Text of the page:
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July 2021 Newsletter

Welcome to the July issue of the IAHR Newsletter. This issue includes a welcome to Natasha White, the new coordinator for the Virginia Coalition on Solitary Confinement, an update on how parole is stalled in the District, a letter from prison from Marqui Clardy, and an essay on Prison Public Health by IAHR Supporters, Dr. Ray Scaletter and Steven Salky.

Welcome to Natasha White 
Update on Parole in the District of Columbia
"Barriers to Parenthood Behind Bars"
"Prison Population and Public Health"
Save the Date: 3rd Annual "Human Rights at the Prison Door"

Welcome to Natasha White

This spring the Unlock the Box Foundation awarded a special grant to the Virginia Coalition on Solitary Confinement. IAHR, which is one of the founding members of the Coalition, was asked to administer the grant.  The Coalition includes the ACLU-VA, Social Action Linking Together (S.A.L.T.), Virginia-CURE, the Virginia Interfaith Center for Public Policy, IAHR, and a number of concerned Virginia residents. 

The Coalition decided to use the grant money to hire a coordinator who would staff the coalition. A number of outstanding candidates applied for the position.  We decided to offer the position to Natasha White, who has extensive organizing experience in New York.  Natasha was an organizer for the New York Campaign for Alternatives to Isolated Confinement, for the Freedom Agenda, and for Just Leadership USA. 

Natasha will be responsible for expanding the coalition, for raising public awareness about solitary confinement in Virginia, and for teaching volunteers how to be effective advocates. Natasha created the Coalition publicity that accompanies this article. 

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Update on Parole in the District of Columbia

The transfer of the authority over parole from the federal government to DC is stalled. While Mayor Bowser issued a statement a year ago on July 5 that DC is ready to assume responsibility for parole, the Mayor and the Council are doing little to make this a reality. The Mayor put a nominal amount of money ($100,000) for the parole authority in the 2022 budget. The deadline for taking over the agency is September 30, 2022. If the District Government does not have its act together by then, Congress will most likely renew the US Parole Commission. The District will have lost once again an opportunity to take back a criminal justice function from the federal government.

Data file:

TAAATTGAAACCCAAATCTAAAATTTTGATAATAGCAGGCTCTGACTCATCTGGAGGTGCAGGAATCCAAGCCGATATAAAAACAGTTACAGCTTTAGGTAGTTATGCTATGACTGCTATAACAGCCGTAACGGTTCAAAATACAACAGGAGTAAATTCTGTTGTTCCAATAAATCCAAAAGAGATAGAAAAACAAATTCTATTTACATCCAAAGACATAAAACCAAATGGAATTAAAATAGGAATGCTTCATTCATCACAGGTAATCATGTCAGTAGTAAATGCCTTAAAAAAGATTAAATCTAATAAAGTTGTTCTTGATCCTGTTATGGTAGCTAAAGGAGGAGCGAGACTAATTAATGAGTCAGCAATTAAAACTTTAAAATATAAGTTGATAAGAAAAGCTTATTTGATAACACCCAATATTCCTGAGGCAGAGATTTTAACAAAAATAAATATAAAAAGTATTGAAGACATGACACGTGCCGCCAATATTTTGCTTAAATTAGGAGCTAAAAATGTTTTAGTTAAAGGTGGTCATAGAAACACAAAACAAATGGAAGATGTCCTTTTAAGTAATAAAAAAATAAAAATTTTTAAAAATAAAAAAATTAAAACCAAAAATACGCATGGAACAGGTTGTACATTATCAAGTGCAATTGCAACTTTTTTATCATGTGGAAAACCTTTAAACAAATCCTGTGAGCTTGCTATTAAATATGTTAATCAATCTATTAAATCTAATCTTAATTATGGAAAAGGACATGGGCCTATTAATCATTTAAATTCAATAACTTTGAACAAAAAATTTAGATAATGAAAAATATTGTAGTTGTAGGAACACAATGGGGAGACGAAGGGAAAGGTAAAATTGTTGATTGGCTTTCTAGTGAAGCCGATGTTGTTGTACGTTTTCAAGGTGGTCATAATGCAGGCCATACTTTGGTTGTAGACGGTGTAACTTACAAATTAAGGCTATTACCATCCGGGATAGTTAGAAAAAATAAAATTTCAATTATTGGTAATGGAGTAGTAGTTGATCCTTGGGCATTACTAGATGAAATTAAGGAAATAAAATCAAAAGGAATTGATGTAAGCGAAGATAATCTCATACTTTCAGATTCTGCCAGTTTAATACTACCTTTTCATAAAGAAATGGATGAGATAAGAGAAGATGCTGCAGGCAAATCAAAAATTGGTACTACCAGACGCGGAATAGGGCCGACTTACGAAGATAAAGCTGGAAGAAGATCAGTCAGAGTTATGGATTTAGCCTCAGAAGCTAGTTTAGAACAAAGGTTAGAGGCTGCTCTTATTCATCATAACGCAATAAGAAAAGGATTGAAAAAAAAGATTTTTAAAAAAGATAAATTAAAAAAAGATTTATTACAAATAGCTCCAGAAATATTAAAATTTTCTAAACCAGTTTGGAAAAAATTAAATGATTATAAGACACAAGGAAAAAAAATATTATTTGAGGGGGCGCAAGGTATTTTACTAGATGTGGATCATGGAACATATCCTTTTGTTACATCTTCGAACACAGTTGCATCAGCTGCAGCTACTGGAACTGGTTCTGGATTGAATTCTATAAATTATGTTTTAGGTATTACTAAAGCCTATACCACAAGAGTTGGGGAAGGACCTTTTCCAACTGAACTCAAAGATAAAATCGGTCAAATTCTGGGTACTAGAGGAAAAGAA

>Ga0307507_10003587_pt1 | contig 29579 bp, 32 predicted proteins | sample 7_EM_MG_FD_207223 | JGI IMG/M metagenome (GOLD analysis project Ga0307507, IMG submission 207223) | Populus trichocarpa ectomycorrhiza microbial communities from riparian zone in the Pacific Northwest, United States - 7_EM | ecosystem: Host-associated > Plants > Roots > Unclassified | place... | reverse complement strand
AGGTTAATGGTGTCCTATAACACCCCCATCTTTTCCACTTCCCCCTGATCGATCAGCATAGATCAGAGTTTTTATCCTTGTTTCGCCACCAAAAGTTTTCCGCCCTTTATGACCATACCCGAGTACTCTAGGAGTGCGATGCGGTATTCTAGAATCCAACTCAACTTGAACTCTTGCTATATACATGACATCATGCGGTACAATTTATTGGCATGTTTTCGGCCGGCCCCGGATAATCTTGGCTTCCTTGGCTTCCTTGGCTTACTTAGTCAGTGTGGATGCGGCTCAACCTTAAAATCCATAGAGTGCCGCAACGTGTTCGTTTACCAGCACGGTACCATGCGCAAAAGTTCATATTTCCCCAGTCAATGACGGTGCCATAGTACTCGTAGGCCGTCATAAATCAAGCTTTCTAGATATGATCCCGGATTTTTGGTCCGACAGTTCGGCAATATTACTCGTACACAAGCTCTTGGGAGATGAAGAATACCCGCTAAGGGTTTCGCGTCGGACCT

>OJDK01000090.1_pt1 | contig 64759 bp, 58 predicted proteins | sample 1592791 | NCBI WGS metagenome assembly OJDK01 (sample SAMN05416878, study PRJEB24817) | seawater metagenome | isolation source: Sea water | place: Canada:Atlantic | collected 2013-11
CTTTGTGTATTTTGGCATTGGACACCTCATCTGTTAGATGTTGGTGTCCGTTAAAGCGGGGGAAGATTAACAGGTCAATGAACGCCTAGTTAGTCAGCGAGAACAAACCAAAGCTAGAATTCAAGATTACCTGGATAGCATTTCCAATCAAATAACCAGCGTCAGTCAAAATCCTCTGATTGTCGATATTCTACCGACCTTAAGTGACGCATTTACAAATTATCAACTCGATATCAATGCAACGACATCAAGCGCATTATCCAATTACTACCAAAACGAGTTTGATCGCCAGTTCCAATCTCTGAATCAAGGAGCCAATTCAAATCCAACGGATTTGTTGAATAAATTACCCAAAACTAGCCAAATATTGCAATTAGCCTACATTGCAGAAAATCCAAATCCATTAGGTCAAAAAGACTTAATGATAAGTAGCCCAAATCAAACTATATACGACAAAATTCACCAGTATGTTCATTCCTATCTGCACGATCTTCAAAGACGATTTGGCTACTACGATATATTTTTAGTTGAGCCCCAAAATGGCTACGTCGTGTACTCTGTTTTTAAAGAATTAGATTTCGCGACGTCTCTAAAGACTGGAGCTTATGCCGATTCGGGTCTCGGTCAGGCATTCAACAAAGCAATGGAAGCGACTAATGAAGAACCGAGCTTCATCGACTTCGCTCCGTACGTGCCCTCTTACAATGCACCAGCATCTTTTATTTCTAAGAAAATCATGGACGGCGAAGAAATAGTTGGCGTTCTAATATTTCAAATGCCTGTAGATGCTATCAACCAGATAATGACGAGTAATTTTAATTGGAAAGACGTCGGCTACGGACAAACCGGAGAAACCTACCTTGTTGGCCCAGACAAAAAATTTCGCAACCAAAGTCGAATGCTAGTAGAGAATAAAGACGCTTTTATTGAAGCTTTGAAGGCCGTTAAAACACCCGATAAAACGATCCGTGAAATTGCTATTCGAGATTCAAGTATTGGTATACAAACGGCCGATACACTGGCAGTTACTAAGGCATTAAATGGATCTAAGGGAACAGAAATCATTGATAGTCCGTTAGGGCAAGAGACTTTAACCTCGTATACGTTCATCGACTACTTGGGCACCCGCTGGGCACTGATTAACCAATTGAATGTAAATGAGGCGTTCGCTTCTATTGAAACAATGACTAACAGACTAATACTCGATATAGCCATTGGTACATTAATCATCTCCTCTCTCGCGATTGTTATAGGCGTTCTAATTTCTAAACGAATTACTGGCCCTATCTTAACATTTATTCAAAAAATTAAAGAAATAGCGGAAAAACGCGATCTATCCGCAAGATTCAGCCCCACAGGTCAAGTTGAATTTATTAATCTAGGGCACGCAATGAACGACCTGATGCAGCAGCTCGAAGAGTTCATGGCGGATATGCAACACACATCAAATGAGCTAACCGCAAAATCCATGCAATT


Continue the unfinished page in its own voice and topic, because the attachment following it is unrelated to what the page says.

The DC Government’s seeming lack of interest in assuming authority over parole makes many of us wonder how sincere the Mayor and the DC Council are about statehood. Taking back parole would be a small but significant step toward DC becoming the 51st state.  

If you are interested in creating a Parole Authority focusing on restorative justice and reentry and if you are supportive of DC becoming the 51st State, please write the Mayor and the DC Council urging them to significantly increase the budget ($8 million) for a parole authority in DC’s 2022 budget. 

Here are the names and email links of the Mayor and the members of the DC Council. 

Mayor Muriel Bowser

 Chairman Phil Mendelson

Chair Pro Tempore, Ward 5 Councilmember 

Kenyan McDuffie

At-Large Councilmember

Anita Bonds

At-Large Councilmember

Robert White, Jr.

 At-Large Councilmember 

Elissa Silverman

At-Large Councilmember

Christina Henderson

Ward 1 Councilmember

Brianne Nadeau

Ward 2 Councilmember

Brooke Pinto

Ward 3 Councilmember

Mary Cheh 

 Ward 4 Councilmember

Janeese Lewis George

Ward 6 Councilmember

Charles Allen

Ward 7 Councilmember

Vincent Gray

Ward 8 Councilmember

Trayon White, Sr.

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Barriers to Parenthood behind Bars
By Marqui Clardy

June 17, 2021

One of my proudest moments as a father occurred three days ago when my youngest son graduated from high school with honors. When I was incarcerated in 2008, he was just four years old. At the time, the gravity of my prison sentence had yet to take root. I didn't know that I would be behind bars when he started his first day of school; or even worse, that I'd still be here 13 years later when he graduated. I was never able to take him to school or pick him up, attend PTA meetings, help him with his homework or projects, show up to his plays, talent shows, music events or sports games, or do anything that normal students do with their parents. Throughout the years, I always worried that my absence would eventually begin hindering his academic performance, but by the grace of God, it never did. I'd like to believe this is because, despite my physical absence, I remained in constant communication with my son through phone calls, letters, and emails, and did my best to be there for him in every capacity that I could be. But I'm also aware that despite my efforts, the fact remains that my son got lucky. Statistically, the odds are against children of incarcerated parents excelling through school. He was an exception to the rule.